There’s no school today, and as Semester at Sea tradition dictates, Neptune Day is that crazy day when kids shave their heads! It’s supposed to be the day we cross the equator, but we already had that event before Brazil. It’s more about the ceremony than actual timing, I guess. The crew went around the entire ship at about 7:30am with pots and pans, banging on doors and waking everyone up (complete with costumes). Then there was the official ceremony to request King Neptune and Queen Minerva’s permission to continue our sailing. It feels appropriate that today is also the rockiest day we’ve had so far. Drawers are constantly slamming open and shut, everything keeps sliding off the tables, and everyone is walking in an awkward straddle-type position with their arms out or grabbing onto rails for any sort of possible balance. It’s actually a lot of fun and really amusing to watch. Back to the “ceremony,” however, if kids wanted they could get real fish guts poured on their heads (it reeked!), jump in the pool, climb out and kiss a real-live fish, and then kiss King Neptune’s ring (who was played by Ken, one of our Deans. Queen Minerva was my Econ and the Arts professor). I was surprised how many kids actually did it. I opted to watch; no fish guts for me, thanks. Then the “Shaving of the Heads” began. Don’t worry; I still have a full head of long, curly hair! There were a lot of people who did shave their heads! I think there were about 30 girls who shaved their heads. Props to them, but I have a feeling half of them will wake up tomorrow morning and say: what the hell was I thinking? A lot of guys just went with the Mohawk look, though a decent number did shave the whole works. I couldn’t imagine doing anything like that; the most outrageous thing I would do to my hair would be to dye it (which I’m actually thinking about doing when we get to the next port. Not anything too crazy, but maybe a crazy color on just the tips. That’s fun, different, and a hell of a lot tamer than cutting it all off! I was thinking either purple or blue. It really depends on what the local supermarket has though…) It’s been a really entertaining morning: watching kids kiss fish, shave their heads. Definitely the best Valentine’s Day I’ve had. There was also a “Party Animals” Dance last night—safari style. My roommate, Christine, went as a fish. Tea and Nikki (our good friends who are also roommates) went respectively as a parrot and an elephant (Nikki had a kick ass elephant mask). I went as a monkey. We got pretty creative with construction paper; I created some kick-ass bananas. It wasn’t that great of a dance, but it was still fun dressing up and seeing what other kids came up with. One kid was completely zipped up in his sleeping bag and made an awesome penguin; another boy had an all-white suit and nice unicorn horn; a few girls had a creative way to make turtle costumes by wearing big green shirts over their backpacks. I definitely spotted next year’s Halloween costume for me, but I won’t ruin the surprise. We get into Cape Town on Tuesday. Until then, however, it’s classes and tests. I have my second rehearsal tonight for Overruled, a play by George Bernard Shaw. It’s a four person cast (but only about eight girls auditioned, so it’s not like I had intense competition), and actually one guy from Bucknell (Kadero) is in the show with me. It’s a fun show, only one act, and even though the other guy who is in the show isn’t the most intelligent I like the lady who is directing it. We perform it after Cape Town during one of the Community College events (a nightly event that usually has different speakers, certain movies, lecturers, etc). Of course, I play my expected role as a “dumb blonde.” A few other kids and I from our theatre class also have a sort of “acting troupe” put together (courtesy of our professor). We may do scenes from future plays we’ll read in class, or help out the Documentary Theatre class she teaches and perform their shows for them in front of the entire ship during Global Studies at the end of the semester. I couldn’t pass up that opportunity, so hopefully, that will pull through. It’s nice to be able to do acting since I really haven’t had the chance to dance much. Sea Olympics are also coming up! All of the students are divided up into seas by room number, and we each have a different resident director (similar to an RA). Sea Olympics is a full-day competition between all of the seas. I’m in the Arabian Sea. We can sign up to compete in two events. I signed up for “Slippery Twister” and lip-sync. I’ve got some good ideas for lip-syncs, and I figure any song from Aladdin would be appropriate for the Arabian Sea. Other events include a full-day scavenger hunt, dodge ball, mashed-potato sculpting, swimming relays, synchronized swimming, and flip cup. The winners get to leave the ship first the day we dock in Miami. The 2nd place sea gets an extra 100 minutes of free internet access each. I would prefer 2nd place, personally. The tech-lab was really nice though, and fought the dean to get every student an additional 100 minutes of free internet access because there have been so many problems with speed, logging onto the system, and disconnections. I think that’s about it from here. ~~~~~~~~~~ xoxo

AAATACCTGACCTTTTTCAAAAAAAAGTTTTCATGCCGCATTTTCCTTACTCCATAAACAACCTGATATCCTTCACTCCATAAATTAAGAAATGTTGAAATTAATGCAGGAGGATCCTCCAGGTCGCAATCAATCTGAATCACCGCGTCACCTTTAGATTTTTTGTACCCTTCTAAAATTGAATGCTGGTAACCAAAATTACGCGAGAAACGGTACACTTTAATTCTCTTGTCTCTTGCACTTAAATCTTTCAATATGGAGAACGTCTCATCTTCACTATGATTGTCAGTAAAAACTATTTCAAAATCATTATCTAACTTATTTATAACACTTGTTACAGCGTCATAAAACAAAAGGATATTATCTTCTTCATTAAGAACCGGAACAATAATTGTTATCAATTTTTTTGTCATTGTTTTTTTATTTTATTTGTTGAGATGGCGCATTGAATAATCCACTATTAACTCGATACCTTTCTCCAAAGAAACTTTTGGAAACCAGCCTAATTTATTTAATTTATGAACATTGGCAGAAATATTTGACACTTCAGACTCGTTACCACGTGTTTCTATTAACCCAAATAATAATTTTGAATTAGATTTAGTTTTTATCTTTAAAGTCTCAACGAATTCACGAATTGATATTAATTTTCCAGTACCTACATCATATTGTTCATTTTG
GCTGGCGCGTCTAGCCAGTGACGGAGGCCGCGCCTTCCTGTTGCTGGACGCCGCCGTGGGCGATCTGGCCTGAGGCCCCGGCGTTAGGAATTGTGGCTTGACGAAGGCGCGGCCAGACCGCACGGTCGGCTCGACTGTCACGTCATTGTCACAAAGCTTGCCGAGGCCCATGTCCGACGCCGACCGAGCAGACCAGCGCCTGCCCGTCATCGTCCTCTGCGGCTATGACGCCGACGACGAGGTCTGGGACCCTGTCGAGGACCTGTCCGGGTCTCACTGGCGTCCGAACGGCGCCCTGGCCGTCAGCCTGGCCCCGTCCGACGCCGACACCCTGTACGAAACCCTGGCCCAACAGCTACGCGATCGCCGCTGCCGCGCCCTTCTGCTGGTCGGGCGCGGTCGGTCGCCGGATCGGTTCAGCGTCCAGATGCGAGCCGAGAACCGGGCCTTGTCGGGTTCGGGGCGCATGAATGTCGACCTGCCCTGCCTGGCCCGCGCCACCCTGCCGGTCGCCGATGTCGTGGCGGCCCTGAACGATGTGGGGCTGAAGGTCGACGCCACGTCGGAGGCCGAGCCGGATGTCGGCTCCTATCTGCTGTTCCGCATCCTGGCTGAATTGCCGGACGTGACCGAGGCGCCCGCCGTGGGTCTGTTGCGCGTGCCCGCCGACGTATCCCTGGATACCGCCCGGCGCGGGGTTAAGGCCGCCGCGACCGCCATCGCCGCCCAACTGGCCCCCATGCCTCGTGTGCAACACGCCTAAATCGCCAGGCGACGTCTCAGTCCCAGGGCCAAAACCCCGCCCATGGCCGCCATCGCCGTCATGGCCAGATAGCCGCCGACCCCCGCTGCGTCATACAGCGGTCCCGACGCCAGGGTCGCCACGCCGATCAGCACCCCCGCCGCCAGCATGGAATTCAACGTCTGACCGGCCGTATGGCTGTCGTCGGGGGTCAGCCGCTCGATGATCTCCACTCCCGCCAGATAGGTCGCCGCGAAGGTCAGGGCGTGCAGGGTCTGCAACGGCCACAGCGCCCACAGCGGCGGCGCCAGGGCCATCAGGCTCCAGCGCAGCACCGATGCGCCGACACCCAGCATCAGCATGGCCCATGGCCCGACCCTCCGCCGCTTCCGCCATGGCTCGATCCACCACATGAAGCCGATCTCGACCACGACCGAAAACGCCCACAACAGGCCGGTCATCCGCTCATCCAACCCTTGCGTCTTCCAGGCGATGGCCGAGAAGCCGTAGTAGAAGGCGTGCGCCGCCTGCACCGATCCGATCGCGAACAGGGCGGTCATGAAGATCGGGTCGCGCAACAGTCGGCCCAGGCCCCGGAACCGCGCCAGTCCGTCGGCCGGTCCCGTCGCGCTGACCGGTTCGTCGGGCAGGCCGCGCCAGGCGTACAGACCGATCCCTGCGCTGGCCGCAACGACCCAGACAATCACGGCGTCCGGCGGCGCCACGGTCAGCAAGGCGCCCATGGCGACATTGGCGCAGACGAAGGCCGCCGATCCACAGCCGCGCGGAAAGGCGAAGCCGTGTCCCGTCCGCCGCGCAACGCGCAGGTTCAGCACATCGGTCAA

Sunday, February 10, 2008